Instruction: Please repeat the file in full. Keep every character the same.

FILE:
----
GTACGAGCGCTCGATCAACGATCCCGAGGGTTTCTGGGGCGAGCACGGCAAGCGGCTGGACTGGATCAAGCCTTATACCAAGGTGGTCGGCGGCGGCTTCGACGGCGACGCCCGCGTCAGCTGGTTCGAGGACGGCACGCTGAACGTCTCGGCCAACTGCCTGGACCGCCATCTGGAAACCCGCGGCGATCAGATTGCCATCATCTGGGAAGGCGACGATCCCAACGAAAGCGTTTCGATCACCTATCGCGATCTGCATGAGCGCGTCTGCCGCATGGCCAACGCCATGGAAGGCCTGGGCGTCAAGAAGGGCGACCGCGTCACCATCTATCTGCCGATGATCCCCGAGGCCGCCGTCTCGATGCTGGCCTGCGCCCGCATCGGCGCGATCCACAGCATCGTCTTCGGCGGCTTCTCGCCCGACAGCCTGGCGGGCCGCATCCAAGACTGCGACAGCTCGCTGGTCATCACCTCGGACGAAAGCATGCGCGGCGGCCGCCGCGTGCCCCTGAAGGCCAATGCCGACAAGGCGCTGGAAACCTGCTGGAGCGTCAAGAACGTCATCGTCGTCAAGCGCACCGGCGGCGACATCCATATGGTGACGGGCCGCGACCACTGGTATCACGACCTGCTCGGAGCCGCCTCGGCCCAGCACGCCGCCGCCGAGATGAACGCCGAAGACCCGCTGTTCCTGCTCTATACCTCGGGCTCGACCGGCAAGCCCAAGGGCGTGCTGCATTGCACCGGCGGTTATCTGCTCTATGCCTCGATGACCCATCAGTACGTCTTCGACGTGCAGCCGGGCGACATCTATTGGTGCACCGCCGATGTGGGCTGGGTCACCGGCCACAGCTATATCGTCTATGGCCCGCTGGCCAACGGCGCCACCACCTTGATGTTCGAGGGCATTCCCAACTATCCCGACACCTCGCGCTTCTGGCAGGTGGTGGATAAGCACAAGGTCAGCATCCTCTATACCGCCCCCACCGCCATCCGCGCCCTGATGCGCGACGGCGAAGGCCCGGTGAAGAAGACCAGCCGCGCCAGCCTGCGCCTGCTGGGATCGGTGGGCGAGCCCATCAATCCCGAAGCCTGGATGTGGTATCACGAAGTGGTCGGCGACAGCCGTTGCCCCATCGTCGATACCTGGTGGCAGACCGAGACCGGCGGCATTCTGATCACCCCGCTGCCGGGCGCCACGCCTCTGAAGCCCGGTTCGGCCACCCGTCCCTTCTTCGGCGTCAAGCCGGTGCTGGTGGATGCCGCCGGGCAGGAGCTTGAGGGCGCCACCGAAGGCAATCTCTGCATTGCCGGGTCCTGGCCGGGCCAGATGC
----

GTACGAGCGCTCGATCAACGATCCCGAGGGTTTCTGGGGCGAGCACGGCAAGCGGCTGGACTGGATCAAGCCTTATACCAAGGTGGTCGGCGGCGGCTTCGACGGCGACGCCCGCGTCAGCTGGTTCGAGGACGGCACGCTGAACGTCTCGGCCAACTGCCTGGACCGCCATCTGGAAACCCGCGGCGATCAGATTGCCATCATCTGGGAAGGCGACGATCCCAACGAAAGCGTTTCGATCACCTATCGCGATCTGCATGAGCGCGTCTGCCGCATGGCCAACGCCATGGAAGGCCTGGGCGTCAAGAAGGGCGACCGCGTCACCATCTATCTGCCGATGATCCCCGAGGCCGCCGTCTCGATGCTGGCCTGCGCCCGCATCGGCGCGATCCACAGCATCGTCTTCGGCGGCTTCTCGCCCGACAGCCTGGCGGGCCGCATCCAAGACTGCGACAGCTCGCTGGTCATCACCTCGGACGAAAGCATGCGCGGCGGCCGCCGCGTGCCCCTGAAGGCCAATGCCGACAAGGCGCTGGAAACCTGCTGGAGCGTCAAGAACGTCATCGTCGTCAAGCGCACCGGCGGCGACATCCATATGGTGACGGGCCGCGACCACTGGTATCACGACCTGCTCGGAGCCGCCTCGGCCCAGCACGCCGCCGCCGAGATGAACGCCGAAGACCCGCTGTTCCTGCTCTATACCTCGGGCTCGACCGGCAAGCCCAAGGGCGTGCTGCATTGCACCGGCGGTTATCTGCTCTATGCCTCGATGACCCATCAGTACGTCTTCGACGTGCAGCCGGGCGACATCTATTGGTGCACCGCCGATGTGGGCTGGGTCACCGGCCACAGCTATATCGTCTATGGCCCGCTGGCCAACGGCGCCACCACCTTGATGTTCGAGGGCATTCCCAACTATCCCGACACCTCGCGCTTCTGGCAGGTGGTGGATAAGCACAAGGTCAGCATCCTCTATACCGCCCCCACCGCCATCCGCGCCCTGATGCGCGACGGCGAAGGCCCGGTGAAGAAGACCAGCCGCGCCAGCCTGCGCCTGCTGGGATCGGTGGGCGAGCCCATCAATCCCGAAGCCTGGATGTGGTATCACGAAGTGGTCGGCGACAGCCGTTGCCCCATCGTCGATACCTGGTGGCAGACCGAGACCGGCGGCATTCTGATCACCCCGCTGCCGGGCGCCACGCCTCTGAAGCCCGGTTCGGCCACCCGTCCCTTCTTCGGCGTCAAGCCGGTGCTGGTGGATGCCGCCGGGCAGGAGCTTGAGGGCGCCACCGAAGGCAATCTCTGCATTGCCGGGTCCTGGCCGGGCCAGATGC